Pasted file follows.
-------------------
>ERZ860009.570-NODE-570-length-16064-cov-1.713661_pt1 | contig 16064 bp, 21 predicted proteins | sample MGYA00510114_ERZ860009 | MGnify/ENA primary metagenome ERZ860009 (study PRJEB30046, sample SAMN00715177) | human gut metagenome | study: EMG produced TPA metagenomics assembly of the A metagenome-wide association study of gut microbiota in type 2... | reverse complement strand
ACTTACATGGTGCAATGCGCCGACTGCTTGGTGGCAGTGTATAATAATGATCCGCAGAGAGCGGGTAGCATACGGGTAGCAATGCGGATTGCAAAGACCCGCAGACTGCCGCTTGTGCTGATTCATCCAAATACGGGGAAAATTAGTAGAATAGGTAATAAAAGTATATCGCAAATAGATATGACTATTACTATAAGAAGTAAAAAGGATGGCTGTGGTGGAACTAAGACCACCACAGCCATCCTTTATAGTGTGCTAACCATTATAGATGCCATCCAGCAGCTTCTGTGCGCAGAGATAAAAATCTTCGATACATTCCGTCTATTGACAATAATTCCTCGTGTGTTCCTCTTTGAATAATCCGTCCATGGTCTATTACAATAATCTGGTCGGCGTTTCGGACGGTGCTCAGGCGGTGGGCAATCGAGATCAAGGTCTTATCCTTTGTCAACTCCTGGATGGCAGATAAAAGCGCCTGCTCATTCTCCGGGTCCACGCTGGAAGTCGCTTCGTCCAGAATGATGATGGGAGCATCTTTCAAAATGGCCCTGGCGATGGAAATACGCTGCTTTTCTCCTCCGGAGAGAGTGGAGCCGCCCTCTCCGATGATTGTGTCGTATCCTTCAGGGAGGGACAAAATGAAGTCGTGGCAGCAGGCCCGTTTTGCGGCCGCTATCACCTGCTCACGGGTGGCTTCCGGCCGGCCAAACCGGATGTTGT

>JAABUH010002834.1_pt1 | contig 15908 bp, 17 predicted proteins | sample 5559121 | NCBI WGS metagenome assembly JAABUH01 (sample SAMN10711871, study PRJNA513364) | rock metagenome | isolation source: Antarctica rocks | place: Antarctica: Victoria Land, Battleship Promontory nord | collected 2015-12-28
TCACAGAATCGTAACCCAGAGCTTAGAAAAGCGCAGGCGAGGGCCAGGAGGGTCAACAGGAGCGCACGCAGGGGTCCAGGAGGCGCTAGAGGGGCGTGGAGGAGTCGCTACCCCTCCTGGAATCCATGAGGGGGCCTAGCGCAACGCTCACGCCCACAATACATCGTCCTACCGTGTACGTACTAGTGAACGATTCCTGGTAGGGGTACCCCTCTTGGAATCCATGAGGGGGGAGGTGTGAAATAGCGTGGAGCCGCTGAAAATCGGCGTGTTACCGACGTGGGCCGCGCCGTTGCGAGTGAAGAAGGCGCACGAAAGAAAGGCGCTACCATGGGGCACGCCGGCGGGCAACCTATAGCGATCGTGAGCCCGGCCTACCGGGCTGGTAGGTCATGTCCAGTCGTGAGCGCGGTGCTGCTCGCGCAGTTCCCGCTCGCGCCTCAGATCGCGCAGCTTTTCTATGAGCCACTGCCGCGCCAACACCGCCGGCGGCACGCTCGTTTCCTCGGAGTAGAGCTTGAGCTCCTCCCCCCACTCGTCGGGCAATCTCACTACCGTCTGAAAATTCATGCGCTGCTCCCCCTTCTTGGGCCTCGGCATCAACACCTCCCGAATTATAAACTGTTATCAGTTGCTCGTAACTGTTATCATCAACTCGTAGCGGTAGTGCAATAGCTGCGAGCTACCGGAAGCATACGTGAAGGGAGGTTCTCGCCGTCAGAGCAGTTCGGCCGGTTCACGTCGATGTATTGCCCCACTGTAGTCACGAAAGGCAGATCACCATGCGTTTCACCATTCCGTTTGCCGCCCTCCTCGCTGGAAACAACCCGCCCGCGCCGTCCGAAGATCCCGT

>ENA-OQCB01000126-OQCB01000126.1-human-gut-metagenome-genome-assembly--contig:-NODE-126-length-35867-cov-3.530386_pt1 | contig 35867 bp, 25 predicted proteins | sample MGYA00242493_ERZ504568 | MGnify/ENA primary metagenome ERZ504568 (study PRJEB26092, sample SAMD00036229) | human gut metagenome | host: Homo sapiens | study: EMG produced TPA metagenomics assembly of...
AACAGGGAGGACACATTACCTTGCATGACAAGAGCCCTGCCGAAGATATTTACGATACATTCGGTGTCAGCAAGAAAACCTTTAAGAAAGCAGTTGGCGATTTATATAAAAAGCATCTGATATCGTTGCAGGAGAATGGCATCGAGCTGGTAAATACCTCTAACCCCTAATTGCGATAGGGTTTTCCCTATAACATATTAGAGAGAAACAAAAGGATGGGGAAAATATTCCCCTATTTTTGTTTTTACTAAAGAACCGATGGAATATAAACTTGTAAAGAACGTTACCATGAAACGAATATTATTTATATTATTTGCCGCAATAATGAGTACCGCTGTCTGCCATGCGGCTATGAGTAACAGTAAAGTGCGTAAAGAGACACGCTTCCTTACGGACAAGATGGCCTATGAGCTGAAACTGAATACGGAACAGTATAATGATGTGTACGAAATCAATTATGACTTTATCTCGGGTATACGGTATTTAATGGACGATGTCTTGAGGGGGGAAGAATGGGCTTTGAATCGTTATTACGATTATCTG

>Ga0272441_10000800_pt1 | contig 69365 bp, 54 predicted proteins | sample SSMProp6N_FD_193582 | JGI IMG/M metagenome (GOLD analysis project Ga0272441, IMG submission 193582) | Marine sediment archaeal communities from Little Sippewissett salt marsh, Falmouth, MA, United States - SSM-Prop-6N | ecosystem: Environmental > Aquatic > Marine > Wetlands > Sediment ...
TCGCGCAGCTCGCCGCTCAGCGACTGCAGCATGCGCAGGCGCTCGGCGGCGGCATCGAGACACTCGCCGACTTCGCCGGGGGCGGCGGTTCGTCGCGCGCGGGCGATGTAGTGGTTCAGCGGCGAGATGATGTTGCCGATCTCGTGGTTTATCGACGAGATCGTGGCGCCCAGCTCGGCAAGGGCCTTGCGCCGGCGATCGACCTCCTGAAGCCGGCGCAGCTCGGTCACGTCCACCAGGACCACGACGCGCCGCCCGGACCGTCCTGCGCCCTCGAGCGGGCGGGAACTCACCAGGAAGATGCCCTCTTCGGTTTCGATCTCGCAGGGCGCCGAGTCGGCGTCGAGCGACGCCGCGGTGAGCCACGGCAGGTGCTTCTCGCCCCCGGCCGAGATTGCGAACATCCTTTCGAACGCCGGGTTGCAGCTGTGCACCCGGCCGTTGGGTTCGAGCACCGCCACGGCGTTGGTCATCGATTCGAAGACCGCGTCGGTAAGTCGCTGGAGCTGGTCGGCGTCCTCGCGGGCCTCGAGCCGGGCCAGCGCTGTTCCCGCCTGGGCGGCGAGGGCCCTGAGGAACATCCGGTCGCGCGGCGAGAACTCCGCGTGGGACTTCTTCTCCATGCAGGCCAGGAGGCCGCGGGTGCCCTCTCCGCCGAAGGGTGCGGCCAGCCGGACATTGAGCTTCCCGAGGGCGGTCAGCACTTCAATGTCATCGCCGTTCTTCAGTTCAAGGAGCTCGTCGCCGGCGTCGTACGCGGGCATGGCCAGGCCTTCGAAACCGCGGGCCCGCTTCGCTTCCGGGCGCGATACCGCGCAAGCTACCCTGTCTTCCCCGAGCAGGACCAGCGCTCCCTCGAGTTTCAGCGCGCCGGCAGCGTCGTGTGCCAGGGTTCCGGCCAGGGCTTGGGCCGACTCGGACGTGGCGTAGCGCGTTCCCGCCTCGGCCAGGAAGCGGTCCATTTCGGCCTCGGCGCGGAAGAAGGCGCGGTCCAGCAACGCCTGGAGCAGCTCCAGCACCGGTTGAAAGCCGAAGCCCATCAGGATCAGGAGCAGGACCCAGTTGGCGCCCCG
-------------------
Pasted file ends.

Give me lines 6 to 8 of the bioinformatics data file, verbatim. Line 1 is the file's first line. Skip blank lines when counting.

AACAGGGAGGACACATTACCTTGCATGACAAGAGCCCTGCCGAAGATATTTACGATACATTCGGTGTCAGCAAGAAAACCTTTAAGAAAGCAGTTGGCGATTTATATAAAAAGCATCTGATATCGTTGCAGGAGAATGGCATCGAGCTGGTAAATACCTCTAACCCCTAATTGCGATAGGGTTTTCCCTATAACATATTAGAGAGAAACAAAAGGATGGGGAAAATATTCCCCTATTTTTGTTTTTACTAAAGAACCGATGGAATATAAACTTGTAAAGAACGTTACCATGAAACGAATATTATTTATATTATTTGCCGCAATAATGAGTACCGCTGTCTGCCATGCGGCTATGAGTAACAGTAAAGTGCGTAAAGAGACACGCTTCCTTACGGACAAGATGGCCTATGAGCTGAAACTGAATACGGAACAGTATAATGATGTGTACGAAATCAATTATGACTTTATCTCGGGTATACGGTATTTAATGGACGATGTCTTGAGGGGGGAAGAATGGGCTTTGAATCGTTATTACGATTATCTG

>Ga0272441_10000800_pt1 | contig 69365 bp, 54 predicted proteins | sample SSMProp6N_FD_193582 | JGI IMG/M metagenome (GOLD analysis project Ga0272441, IMG submission 193582) | Marine sediment archaeal communities from Little Sippewissett salt marsh, Falmouth, MA, United States - SSM-Prop-6N | ecosystem: Environmental > Aquatic > Marine > Wetlands > Sediment ...
TCGCGCAGCTCGCCGCTCAGCGACTGCAGCATGCGCAGGCGCTCGGCGGCGGCATCGAGACACTCGCCGACTTCGCCGGGGGCGGCGGTTCGTCGCGCGCGGGCGATGTAGTGGTTCAGCGGCGAGATGATGTTGCCGATCTCGTGGTTTATCGACGAGATCGTGGCGCCCAGCTCGGCAAGGGCCTTGCGCCGGCGATCGACCTCCTGAAGCCGGCGCAGCTCGGTCACGTCCACCAGGACCACGACGCGCCGCCCGGACCGTCCTGCGCCCTCGAGCGGGCGGGAACTCACCAGGAAGATGCCCTCTTCGGTTTCGATCTCGCAGGGCGCCGAGTCGGCGTCGAGCGACGCCGCGGTGAGCCACGGCAGGTGCTTCTCGCCCCCGGCCGAGATTGCGAACATCCTTTCGAACGCCGGGTTGCAGCTGTGCACCCGGCCGTTGGGTTCGAGCACCGCCACGGCGTTGGTCATCGATTCGAAGACCGCGTCGGTAAGTCGCTGGAGCTGGTCGGCGTCCTCGCGGGCCTCGAGCCGGGCCAGCGCTGTTCCCGCCTGGGCGGCGAGGGCCCTGAGGAACATCCGGTCGCGCGGCGAGAACTCCGCGTGGGACTTCTTCTCCATGCAGGCCAGGAGGCCGCGGGTGCCCTCTCCGCCGAAGGGTGCGGCCAGCCGGACATTGAGCTTCCCGAGGGCGGTCAGCACTTCAATGTCATCGCCGTTCTTCAGTTCAAGGAGCTCGTCGCCGGCGTCGTACGCGGGCATGGCCAGGCCTTCGAAACCGCGGGCCCGCTTCGCTTCCGGGCGCGATACCGCGCAAGCTACCCTGTCTTCCCCGAGCAGGACCAGCGCTCCCTCGAGTTTCAGCGCGCCGGCAGCGTCGTGTGCCAGGGTTCCGGCCAGGGCTTGGGCCGACTCGGACGTGGCGTAGCGCGTTCCCGCCTCGGCCAGGAAGCGGTCCATTTCGGCCTCGGCGCGGAAGAAGGCGCGGTCCAGCAACGCCTGGAGCAGCTCCAGCACCGGTTGAAAGCCGAAGCCCATCAGGATCAGGAGCAGGACCCAGTTGGCGCCCCG